How Does The Grand National Benefit The Local And National UK Economy?

How Does The Grand National Benefit The Local And National UK Economy?

While there may be some conflicting opinions throughout the country regarding horse racing, there is no denying that events such as the Grand National are a staple of British culture. This institution was founded in 1839, with the inaugural event being won by a horse named Lottery – although the foundation stone was laid ten years earlier by William Lynn.

As over 150,000 people are expected to attend the Grand National at Aintree Racecourse this April, we expect there to be a huge business boost throughout Merseyside and perhaps even the rest of the country.

For those of us who have never attended the Grand National, the true scale of the momentous annual event is really quite difficult to grasp. While we may think attendees just turn up on the first day in fancy hats having checked Grand Opening Day horse race betting  ready to watch their picks win, it’s far more complex. For instance, where are all of these visitors going to spend their nights and where are they going to eat?

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The truth of the matter is, hosting such a large sporting event affects the entire local hospitality industry. Plus, as the event is broadcast live in 84 countries and is watched by around 500 million people as the infographic below states, there is sure to be a knock-on effect that attracts even more visitors to Merseyside and possibly the rest of the UK.

Grand National

Duncan Frazer, the commercial and marketing director for Liverpool City Region Local Enterprise Partnership, has stated in the past that the Grand National often benefits the region enormously as visitors from Britain and abroad gather in their thousands to enjoy the races. “Visitor economy businesses work hard to ensure race-goers have the best possible experience,” Frazer told EN, “which will hopefully encourage them to return in the future.”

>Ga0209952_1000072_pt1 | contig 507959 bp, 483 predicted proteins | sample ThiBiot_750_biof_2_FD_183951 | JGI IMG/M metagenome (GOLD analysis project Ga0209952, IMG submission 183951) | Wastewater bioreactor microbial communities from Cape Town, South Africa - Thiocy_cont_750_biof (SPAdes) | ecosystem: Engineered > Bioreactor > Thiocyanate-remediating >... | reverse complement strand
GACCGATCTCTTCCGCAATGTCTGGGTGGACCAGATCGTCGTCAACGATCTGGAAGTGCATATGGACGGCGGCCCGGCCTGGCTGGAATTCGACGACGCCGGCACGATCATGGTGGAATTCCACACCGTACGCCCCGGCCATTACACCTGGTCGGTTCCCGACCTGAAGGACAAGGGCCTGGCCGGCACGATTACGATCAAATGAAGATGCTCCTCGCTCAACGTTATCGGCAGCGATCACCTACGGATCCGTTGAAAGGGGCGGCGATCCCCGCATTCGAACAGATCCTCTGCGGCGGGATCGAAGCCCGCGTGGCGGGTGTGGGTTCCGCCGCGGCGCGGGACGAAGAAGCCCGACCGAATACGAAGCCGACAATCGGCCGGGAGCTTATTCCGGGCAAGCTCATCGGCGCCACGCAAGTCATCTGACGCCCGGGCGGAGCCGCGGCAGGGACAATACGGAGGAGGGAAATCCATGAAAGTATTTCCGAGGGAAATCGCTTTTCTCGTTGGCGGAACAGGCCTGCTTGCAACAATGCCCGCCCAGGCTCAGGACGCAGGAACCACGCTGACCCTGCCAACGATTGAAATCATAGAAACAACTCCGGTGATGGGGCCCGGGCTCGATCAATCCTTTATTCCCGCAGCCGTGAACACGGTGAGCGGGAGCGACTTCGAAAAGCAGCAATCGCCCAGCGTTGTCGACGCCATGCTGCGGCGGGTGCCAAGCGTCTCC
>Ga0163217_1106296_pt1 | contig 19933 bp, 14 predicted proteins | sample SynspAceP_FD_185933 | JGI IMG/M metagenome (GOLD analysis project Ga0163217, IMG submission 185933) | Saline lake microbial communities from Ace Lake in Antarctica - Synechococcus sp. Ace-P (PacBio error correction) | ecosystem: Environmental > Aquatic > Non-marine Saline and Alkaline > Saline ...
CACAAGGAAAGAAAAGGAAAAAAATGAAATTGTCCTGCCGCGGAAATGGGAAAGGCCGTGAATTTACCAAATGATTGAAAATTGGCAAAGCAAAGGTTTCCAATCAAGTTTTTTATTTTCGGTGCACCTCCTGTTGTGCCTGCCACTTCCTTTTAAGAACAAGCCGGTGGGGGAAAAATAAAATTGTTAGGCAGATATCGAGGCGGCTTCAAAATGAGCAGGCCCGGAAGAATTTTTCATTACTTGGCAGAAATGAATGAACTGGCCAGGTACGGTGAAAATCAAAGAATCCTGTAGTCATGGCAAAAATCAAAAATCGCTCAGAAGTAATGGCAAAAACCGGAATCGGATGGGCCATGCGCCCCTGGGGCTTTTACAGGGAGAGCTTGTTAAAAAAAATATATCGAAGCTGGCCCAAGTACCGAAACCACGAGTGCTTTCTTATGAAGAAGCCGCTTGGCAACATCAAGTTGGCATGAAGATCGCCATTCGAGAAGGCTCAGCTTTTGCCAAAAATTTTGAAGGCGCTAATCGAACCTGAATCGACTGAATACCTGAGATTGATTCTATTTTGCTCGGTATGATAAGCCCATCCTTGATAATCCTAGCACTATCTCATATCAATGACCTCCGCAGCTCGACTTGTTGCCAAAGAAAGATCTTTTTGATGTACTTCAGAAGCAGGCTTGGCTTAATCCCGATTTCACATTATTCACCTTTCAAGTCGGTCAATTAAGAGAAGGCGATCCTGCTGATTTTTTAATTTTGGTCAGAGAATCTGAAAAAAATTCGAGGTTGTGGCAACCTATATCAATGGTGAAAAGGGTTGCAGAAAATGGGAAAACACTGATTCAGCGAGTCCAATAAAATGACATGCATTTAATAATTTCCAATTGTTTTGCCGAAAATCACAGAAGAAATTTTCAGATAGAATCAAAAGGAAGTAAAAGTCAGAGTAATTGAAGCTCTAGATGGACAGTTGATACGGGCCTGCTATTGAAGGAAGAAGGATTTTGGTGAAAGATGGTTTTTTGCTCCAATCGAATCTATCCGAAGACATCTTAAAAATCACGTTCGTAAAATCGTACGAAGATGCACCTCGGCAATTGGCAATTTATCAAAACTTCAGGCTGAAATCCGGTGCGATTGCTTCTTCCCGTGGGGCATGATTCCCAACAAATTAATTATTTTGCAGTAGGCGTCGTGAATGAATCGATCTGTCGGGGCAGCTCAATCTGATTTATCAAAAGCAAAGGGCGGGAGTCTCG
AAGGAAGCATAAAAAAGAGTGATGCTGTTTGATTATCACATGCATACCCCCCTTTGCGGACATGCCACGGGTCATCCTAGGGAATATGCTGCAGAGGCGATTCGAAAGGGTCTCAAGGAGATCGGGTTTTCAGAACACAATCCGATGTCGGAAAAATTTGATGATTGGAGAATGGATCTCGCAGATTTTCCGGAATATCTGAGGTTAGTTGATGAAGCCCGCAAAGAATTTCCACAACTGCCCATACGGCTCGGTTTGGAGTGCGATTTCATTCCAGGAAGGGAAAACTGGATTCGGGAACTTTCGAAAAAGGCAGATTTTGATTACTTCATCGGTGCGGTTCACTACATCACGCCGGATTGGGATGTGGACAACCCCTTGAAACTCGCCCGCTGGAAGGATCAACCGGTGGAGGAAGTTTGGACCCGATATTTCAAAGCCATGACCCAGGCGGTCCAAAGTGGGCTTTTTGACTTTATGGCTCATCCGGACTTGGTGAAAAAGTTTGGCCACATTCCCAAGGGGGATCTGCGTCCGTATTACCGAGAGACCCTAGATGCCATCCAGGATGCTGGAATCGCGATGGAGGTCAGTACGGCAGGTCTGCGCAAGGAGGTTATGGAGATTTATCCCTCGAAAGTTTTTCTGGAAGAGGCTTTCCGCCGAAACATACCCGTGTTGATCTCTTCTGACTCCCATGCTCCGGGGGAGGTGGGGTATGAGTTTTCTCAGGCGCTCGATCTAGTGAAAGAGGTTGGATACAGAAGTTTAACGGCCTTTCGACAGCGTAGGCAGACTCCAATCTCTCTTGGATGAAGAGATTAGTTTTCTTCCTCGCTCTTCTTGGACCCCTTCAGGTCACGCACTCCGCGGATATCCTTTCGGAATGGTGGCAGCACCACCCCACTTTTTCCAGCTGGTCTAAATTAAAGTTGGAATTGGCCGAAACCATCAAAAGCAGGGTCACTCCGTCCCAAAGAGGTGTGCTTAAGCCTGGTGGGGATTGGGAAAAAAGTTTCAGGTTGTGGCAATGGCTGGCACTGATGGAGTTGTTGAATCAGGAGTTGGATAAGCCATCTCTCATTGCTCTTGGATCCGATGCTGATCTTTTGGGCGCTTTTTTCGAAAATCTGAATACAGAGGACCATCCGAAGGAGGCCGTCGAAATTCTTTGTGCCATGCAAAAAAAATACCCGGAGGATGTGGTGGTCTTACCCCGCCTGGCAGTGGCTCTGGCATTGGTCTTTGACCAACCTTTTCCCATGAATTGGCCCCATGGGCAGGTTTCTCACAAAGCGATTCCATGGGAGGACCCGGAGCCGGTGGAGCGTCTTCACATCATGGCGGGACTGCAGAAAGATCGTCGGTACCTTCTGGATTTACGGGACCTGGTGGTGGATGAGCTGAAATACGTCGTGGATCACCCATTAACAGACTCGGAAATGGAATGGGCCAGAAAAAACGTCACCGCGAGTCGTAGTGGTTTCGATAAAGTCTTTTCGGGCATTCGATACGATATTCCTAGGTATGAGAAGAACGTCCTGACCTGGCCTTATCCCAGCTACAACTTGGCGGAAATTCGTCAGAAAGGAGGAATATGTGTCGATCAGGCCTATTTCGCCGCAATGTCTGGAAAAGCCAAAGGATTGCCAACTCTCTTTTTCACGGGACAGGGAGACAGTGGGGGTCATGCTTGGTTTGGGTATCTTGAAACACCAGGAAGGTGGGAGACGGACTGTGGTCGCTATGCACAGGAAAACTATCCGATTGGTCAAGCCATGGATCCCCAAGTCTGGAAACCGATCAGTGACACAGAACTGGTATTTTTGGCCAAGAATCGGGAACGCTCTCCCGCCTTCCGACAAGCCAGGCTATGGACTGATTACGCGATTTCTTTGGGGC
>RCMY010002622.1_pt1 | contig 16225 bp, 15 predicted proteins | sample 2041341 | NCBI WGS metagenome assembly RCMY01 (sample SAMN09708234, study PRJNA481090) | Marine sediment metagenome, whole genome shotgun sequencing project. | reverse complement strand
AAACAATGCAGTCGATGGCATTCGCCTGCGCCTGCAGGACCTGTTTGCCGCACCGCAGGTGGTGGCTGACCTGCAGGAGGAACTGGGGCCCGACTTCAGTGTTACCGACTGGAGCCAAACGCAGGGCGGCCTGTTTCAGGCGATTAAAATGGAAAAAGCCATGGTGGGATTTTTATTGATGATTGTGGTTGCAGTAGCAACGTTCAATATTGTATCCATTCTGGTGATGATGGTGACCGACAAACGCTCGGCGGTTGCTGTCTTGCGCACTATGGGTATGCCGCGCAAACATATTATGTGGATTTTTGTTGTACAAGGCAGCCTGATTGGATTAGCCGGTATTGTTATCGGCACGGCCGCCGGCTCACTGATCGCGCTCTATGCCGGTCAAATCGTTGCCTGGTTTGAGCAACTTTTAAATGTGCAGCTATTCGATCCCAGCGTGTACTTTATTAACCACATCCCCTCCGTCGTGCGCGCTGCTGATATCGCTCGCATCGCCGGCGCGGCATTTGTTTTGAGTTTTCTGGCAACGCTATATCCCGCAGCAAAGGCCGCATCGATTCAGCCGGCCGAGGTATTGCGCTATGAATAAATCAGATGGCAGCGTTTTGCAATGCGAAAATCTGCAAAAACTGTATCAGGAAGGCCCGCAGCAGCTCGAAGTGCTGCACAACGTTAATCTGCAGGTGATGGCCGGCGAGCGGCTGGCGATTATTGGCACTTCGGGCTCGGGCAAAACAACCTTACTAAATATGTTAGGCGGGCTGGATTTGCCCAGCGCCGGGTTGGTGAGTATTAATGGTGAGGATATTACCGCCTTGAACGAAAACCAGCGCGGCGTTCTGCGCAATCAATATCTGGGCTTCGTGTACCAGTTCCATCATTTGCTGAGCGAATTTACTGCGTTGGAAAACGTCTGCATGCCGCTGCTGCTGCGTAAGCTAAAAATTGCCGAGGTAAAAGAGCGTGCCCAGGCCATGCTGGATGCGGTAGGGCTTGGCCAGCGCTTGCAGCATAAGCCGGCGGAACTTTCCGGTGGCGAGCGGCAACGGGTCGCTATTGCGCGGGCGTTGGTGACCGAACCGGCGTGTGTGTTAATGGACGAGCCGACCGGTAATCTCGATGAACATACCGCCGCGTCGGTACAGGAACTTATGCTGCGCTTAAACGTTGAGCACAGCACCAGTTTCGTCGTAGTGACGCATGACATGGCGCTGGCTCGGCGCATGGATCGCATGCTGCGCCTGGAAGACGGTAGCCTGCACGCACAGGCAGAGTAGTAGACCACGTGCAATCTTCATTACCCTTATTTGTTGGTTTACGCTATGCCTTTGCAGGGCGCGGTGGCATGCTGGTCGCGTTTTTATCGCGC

Last year, a grand total of 152,665 people attended the three-day event with a record breaking 47,000 of those turning up on Ladies’ Day alone. This meant that many local businesses were flooded with tourists looking for accommodation, transport, food, shops, entertainment and attractions. The local hospitality industry experienced a huge revenue boost of over £10 million in April 2016, while Aintree itself turned over almost £30 million.

As for the national economy, due to the fact many tourists choose to stick around and explore more of our beautiful country after the racing festival has come to an end, there are lasting benefits. Each year, inbound tourism to the UK increases and it is thought that by the end of 2017 a total of £24.1 billion will be funnelled into the United Kingdom economy due to visitors from around the world.

While we here in the United States may rely on huge sporting events such as the Superbowl, it is clear that over in the United Kingdom the Grand National plays a huge role in Liverpool’s economy. Of course, the rest of the country embraces the influx of tourists that come to see the British racing festival; we would love to go over there and get involved in this English institution.

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Ankur Shah is the founder of the Value Investing India Report, a leading independent, value oriented journal of the Indian financial markets. Ankur has more than eight years of equity research experience covering emerging markets, with a focus on India and South East Asia. He has worked as both a buy-side investment analyst for a global long/short equity hedge fund and a sell-side analyst for an emerging markets investment bank. Ankur is a graduate of Harvard Business School. You can learn more about his latest views on global markets at the Value Investing India Report. -- He can be emailed at [email protected]
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